McMURRAY, Pa. -- The Pittsburgh Penguins may not fully know Sidney Crosby's health status until training camp begins, but they are encouraged with the star center 's recovery from a concussion, according to coach Dan Bylsma.
Bylsma said Tuesday while attending the team's annual charity golf tournament that he is "hoping" Crosby will be ready to go for the start of camp in mid-September.
"Sidney's progressed nicely this summer, he's had a long summer, he's worked out in June and July," Bylsma said. "We're hoping for Sidney to come back in and be ready to go for training camp. I know he's worked out more now than he has probably the last three summers."
Penguins general manager Ray Shero confirmed last week that the 24-year-old Crosby was experiencing post-concussion symptoms, although he did not know specifically what they were. The symptoms occurred when Crosby began accelerating his workouts.
When Crosby was forced to stop practicing during the Penguins' first-round playoff loss to Tampa Bay in April, he said the symptoms predominantly were headaches.
In an attempt to refute media speculation that Crosby has stopped skating and might not be ready for the start of the season in October, Crosby's agent, Pat Brisson issued a statement Monday saying that, "Sidney hasn't been shut down by anyone, He has simply adjusted his summer program according to the different needs for the appropriate recovery."
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Crosby typically returns to Pittsburgh about a week before the start of camp, which would be in about two weeks.
"I can't wave a wand and tell you how it's going to play out," Bylsma said. "He's progressed and he's worked, and he's worked harder in some areas than he has in the past. He's gone down that road."
There has been considerable speculation about Crosby's status, much of it inaccurate, Bylsma said.
"You take a small snippet of information and try to make it into something that's not really anything. It's happened more than once.," he said.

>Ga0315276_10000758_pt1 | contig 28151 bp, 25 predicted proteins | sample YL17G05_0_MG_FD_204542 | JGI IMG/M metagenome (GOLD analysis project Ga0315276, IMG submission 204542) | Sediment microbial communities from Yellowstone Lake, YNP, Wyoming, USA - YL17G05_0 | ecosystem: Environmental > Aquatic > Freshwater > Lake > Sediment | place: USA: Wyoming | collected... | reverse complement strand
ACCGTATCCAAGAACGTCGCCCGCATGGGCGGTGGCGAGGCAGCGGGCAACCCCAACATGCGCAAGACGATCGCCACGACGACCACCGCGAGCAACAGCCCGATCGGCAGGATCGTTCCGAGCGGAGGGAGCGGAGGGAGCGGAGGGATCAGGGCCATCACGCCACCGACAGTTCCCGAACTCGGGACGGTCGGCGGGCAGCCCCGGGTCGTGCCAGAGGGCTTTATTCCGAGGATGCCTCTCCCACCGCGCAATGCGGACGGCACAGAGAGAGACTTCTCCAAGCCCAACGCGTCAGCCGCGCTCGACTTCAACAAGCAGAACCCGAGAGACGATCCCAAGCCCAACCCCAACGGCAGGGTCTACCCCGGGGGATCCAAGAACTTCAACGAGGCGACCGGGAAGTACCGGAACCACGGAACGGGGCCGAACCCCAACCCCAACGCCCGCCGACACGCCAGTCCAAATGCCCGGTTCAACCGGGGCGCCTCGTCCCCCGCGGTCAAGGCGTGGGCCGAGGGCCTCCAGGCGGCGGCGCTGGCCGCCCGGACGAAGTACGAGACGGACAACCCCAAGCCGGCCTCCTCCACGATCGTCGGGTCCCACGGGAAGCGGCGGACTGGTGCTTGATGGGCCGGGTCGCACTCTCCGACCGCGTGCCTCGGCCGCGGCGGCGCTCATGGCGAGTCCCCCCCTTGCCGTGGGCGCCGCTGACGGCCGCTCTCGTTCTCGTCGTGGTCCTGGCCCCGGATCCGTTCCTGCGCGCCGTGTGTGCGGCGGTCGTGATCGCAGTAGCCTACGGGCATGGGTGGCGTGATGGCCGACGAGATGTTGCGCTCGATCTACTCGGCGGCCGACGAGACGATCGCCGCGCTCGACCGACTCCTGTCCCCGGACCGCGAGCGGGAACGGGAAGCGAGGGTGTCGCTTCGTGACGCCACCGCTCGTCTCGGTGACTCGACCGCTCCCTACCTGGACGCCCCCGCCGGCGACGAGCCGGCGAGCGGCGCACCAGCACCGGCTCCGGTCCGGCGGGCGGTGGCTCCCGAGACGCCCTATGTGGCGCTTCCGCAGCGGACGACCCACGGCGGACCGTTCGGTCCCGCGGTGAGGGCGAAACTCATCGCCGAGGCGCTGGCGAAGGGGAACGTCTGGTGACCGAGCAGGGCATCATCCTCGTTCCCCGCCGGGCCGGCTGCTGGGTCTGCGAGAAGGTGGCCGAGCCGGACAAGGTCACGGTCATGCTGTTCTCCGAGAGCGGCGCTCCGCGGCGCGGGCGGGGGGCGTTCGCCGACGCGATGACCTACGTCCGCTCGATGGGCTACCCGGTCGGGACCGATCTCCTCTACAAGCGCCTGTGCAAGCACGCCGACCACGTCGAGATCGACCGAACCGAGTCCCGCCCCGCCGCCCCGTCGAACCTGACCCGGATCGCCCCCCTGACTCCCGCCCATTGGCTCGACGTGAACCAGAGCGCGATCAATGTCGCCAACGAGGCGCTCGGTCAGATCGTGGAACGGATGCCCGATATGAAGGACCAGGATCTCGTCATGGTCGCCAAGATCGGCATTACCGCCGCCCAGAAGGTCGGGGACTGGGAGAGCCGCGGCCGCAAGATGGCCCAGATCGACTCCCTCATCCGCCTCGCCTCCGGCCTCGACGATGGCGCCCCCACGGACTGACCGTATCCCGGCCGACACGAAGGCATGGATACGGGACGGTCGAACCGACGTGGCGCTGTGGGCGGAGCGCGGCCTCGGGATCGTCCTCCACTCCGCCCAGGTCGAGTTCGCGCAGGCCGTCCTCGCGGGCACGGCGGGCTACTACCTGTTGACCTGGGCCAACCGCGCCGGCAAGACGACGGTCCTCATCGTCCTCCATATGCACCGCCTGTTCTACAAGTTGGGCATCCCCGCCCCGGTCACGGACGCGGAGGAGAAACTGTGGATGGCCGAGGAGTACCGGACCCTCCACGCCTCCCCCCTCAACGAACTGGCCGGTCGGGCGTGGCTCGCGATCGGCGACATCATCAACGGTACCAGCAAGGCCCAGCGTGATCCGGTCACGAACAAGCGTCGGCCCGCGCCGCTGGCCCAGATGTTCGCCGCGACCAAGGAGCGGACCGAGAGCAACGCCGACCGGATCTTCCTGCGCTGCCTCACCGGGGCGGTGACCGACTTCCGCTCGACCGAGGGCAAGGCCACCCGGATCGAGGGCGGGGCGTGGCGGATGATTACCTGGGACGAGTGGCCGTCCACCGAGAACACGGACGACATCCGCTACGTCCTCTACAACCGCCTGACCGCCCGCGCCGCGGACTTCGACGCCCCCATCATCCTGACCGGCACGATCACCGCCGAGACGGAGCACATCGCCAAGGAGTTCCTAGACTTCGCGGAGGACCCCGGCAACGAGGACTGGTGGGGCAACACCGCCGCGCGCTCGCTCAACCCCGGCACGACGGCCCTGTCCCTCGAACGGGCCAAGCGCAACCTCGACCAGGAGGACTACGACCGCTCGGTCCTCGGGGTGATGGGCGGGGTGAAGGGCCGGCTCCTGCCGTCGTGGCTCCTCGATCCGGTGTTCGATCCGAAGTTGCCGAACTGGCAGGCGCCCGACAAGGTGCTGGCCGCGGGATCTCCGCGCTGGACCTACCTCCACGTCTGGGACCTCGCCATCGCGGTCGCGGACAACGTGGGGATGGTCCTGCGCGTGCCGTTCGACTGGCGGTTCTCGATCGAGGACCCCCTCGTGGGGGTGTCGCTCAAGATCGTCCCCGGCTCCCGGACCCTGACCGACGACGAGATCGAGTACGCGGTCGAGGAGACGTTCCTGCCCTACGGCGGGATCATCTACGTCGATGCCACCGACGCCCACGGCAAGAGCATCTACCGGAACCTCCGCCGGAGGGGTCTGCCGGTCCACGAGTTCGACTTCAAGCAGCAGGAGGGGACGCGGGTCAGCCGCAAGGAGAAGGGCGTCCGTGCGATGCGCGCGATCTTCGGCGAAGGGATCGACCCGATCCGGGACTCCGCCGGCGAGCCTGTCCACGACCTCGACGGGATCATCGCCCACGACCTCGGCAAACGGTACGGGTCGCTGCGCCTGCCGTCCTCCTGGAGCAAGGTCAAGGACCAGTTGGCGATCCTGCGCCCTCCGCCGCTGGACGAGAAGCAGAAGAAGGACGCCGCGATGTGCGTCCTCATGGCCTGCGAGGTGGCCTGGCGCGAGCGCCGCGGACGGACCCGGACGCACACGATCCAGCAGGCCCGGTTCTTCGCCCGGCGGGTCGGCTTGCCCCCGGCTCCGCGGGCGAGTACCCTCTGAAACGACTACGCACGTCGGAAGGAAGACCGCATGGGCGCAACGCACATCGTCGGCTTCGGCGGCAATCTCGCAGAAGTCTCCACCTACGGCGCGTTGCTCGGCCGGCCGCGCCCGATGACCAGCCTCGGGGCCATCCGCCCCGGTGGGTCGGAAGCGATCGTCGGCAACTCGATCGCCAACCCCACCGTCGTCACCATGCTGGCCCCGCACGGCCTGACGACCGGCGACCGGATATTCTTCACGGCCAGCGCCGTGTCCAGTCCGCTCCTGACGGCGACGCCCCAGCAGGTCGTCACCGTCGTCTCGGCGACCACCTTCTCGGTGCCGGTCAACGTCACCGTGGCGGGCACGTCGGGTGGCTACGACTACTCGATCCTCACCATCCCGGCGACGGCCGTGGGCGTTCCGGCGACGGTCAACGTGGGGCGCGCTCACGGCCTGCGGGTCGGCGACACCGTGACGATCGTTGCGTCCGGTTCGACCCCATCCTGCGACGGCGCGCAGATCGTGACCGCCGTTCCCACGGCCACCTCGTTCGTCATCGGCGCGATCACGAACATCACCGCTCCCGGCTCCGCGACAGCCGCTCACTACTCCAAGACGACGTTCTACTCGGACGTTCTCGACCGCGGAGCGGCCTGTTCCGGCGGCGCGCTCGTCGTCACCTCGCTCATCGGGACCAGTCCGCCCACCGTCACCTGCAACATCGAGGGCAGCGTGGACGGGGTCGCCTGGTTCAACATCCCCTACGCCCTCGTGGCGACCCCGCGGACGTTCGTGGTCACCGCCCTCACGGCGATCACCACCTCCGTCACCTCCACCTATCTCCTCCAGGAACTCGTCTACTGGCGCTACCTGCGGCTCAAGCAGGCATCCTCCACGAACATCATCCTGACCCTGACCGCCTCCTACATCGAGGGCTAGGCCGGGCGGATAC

Before absorbing hard hits in successive games Jan. 1 and Jan. 5, Crosby was the runaway leader in the NHL scoring race with 66 points in 41 games. He resumed skating in late March and practicing in April, but wasn't cleared for contact work. Even if he reports to camp, Crosby still must be cleared for contact before he could absorb hits in practice or play in any games.
After Crosby returns, Bylsma doesn't think his superstar center will have his head on the proverbial swivel, cognizant of trying to avoid the contact to the head that he knows will occur.
"If you have a concussion, you don't think about it a month later when you've played for 10 games. It's not like any other injury," said Bylsma, a former NHL player. "There's a level of confidence and a little bit of time when you're checking your knee out, but there's also a time when you jump in the water and you're swimming."
While Crosby's status remains unclear, Bylsma said the Penguins couldn't be more pleased with the progress that center Evgeni Malkin has made while recovering from two torn knee ligaments. Bylsma said Malkin is bigger and stronger than he was before getting hurt Feb. 4 against Buffalo, and has never trained as hard as he has since he was injured.
Penguins strength coach Mike Kadar recently spent two weeks with Malkin in Russia helping him with his off-season conditioning.
Bylsma also believes Malkin is motivated after not producing at his accustomed rate last season before he was hurt. Malkin, a former NHL scoring champion, ended with 15 goals and 22 assists in 43 games.
Recently, Bylsma said Malkin might have been ready to play if the Penguins had advanced another round or two into the postseason. At the time he was hurt, Malkin was believed to be out for the season.
"To see him training like that, two times a day, to hear him be real excited about coming back and being bigger and faster and stronger and get back to playing, it will be exciting to see him put his gear back on," Bylsma said.